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  1. Summarize the main components of the model (your choice of media)
  2. Describe which of the learning theories provides the basis for the model
  3. Evaluate the model's usefulness or adaptability in designing e-instruction
  4. Post your results on this page
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Presenter Names: Pam and Jason
GERLACH AND ELY MODEL external image image.tiff

The Gerlach & Ely model, developed in 1980, was created for K-12 and higher education. The model was designed for instructional designers with little or no design experience. The model is set up in a linear format.

According to the double-headed arrow, the first step of the model should occur simultaneously. The combined steps recognize that teachers know the content or think of content first, then define the objectives for that content. The objectives do need to be defined, however, for use in the next steps of the model.

The second step is to specify the entry point of learners, which for K-12 teachers may simply mean reviewing existing records. The third step is to perform five activities simultaneously: (1) determine strategy, (2) organize groups, (3) allocate time, (4) allocate space, and (5) select resources. The key is to determine which combinations will best allow the students to meet their objectives. The Gerlach and Ely model emphasizes using existing instructional materials rather than develop new materials.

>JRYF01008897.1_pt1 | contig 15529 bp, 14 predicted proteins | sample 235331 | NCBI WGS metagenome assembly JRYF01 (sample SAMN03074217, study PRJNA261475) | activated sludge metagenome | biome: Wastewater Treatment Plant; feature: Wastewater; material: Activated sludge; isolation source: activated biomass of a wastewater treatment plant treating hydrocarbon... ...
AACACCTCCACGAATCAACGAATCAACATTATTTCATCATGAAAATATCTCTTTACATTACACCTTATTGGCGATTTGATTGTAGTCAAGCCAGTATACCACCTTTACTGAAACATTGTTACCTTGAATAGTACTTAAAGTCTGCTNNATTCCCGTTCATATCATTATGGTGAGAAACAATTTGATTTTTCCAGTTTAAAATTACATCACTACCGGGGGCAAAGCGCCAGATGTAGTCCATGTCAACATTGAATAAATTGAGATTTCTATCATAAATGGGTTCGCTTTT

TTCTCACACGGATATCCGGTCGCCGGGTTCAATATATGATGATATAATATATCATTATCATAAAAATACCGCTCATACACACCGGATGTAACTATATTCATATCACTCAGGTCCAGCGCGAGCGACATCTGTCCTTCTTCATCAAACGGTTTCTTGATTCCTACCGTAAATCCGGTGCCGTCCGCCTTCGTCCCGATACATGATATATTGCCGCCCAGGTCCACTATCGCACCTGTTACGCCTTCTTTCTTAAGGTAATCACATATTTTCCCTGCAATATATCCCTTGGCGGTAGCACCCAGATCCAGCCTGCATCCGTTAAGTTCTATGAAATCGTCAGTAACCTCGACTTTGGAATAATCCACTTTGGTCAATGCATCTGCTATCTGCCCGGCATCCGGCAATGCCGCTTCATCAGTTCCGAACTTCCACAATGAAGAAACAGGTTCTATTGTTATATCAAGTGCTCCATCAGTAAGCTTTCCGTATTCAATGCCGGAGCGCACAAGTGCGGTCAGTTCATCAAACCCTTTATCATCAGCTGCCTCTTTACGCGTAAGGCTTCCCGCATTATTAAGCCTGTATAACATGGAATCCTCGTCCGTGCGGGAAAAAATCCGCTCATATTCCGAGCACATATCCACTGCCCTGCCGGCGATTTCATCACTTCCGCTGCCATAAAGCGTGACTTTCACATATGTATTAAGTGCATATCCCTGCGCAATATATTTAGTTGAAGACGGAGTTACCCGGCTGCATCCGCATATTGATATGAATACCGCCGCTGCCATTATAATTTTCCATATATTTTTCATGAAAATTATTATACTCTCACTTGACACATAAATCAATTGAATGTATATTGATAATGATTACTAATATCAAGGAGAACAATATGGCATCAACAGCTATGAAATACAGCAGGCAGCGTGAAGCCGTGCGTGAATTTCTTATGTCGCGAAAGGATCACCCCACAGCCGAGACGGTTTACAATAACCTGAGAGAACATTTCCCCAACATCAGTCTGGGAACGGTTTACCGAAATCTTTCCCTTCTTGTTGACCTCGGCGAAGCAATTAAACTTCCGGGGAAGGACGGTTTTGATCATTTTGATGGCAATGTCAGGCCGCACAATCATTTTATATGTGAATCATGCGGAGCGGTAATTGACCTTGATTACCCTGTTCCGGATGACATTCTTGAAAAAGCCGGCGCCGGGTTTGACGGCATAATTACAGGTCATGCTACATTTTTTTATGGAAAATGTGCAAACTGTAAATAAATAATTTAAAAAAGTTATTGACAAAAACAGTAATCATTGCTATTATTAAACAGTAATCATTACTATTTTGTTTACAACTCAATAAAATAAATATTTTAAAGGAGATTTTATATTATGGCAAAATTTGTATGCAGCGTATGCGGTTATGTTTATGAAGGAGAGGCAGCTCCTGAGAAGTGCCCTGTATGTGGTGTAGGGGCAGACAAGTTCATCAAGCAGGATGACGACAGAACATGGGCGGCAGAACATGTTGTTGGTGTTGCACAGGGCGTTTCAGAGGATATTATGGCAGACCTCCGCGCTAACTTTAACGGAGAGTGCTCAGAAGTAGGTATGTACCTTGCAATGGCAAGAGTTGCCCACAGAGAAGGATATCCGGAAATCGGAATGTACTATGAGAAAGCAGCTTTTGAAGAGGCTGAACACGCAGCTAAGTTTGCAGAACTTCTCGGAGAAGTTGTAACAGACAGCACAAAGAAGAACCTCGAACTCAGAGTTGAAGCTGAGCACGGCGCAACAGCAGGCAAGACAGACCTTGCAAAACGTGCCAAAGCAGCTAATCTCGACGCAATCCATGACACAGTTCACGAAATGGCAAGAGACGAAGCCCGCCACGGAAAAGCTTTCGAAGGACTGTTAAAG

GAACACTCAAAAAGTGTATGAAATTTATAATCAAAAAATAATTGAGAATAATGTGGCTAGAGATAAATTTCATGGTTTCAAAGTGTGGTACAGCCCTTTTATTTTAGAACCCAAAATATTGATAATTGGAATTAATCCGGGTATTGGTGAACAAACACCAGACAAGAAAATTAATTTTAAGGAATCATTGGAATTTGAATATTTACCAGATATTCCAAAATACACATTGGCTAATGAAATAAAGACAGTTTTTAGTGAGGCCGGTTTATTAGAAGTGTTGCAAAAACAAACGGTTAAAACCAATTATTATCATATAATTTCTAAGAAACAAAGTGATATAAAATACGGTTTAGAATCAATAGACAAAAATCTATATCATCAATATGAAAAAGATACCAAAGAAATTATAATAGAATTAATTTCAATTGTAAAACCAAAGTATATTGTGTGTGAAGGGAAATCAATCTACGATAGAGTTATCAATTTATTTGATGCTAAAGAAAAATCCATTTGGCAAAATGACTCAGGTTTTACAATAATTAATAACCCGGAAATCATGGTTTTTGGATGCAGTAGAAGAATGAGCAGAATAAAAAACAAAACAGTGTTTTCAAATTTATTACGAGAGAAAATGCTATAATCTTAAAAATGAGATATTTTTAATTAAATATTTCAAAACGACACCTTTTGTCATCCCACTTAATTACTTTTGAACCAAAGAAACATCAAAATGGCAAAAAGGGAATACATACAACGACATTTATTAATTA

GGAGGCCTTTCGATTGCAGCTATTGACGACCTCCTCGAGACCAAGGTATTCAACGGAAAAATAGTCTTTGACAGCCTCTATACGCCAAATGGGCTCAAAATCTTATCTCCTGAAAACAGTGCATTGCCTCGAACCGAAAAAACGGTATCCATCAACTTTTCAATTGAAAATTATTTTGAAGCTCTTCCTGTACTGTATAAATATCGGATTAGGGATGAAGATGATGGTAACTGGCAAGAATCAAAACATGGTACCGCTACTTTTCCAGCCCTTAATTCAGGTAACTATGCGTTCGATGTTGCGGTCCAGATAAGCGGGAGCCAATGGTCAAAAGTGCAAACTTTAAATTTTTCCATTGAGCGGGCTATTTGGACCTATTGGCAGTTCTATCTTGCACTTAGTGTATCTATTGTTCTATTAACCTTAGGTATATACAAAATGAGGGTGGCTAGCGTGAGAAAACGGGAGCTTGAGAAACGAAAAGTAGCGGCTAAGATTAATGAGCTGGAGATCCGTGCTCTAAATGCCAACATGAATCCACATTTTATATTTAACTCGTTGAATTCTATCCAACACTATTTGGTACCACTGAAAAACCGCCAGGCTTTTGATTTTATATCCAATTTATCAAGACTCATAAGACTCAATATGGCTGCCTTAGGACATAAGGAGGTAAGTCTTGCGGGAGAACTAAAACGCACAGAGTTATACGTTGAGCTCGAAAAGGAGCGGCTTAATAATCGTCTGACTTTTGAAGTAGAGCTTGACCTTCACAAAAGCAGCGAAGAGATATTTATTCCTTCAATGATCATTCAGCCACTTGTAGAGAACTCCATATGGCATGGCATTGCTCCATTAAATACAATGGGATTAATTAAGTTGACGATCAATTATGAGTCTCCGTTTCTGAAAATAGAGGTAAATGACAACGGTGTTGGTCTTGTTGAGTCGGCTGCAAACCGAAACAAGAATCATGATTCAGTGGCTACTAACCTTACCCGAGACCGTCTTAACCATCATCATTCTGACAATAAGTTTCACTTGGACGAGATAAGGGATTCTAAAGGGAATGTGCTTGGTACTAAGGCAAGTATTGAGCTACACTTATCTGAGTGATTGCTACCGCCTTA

After these simultaneous decisions are made, the next step is evaluation of performance. The teacher should determine what observable or measurable changes occurred in the students and if the observations can be attributed to the instruction. The model concludes with a feedback loop to determine the effectiveness of the instructions so changes can be made as necessary.


Fauser, Marlene, Kirk, Henry, and David Kent Norman. (2006). Comparison of Alternative Instructional Design Models. Retrieved September 24, 2009. Website: http://deekayen.net/comparison-alternative-instructional-design-models

Relationship to Learning Theories:

The Gerlach-Ely (G-E) model specifically calls for the designer to determine the strategy used to accomplish the desired objectives. [Gustafson, 21 This suggests that behaviorism, cognitivism, or constructivism all could be employed within the model. The determination of strategy by the designer will dictate the appropriate "selection of resources".

Relationship to e-Learning:

As a classroom focused model, the (G-E) model focuses on the selection rather than creation of resources. (Gustafson, 21) This creates a significant challenge for e-Learning, as much of the content is not yet developed or approved for online education. As open source materials become increasingly available and detailed, it may be possible to adapt the G-E model for e-Learning.

References:

Gustafson, K L. , & Branch, R M. (2002). Suvery of instructional development modules. Washington, DC: ERIC Clearinghouse.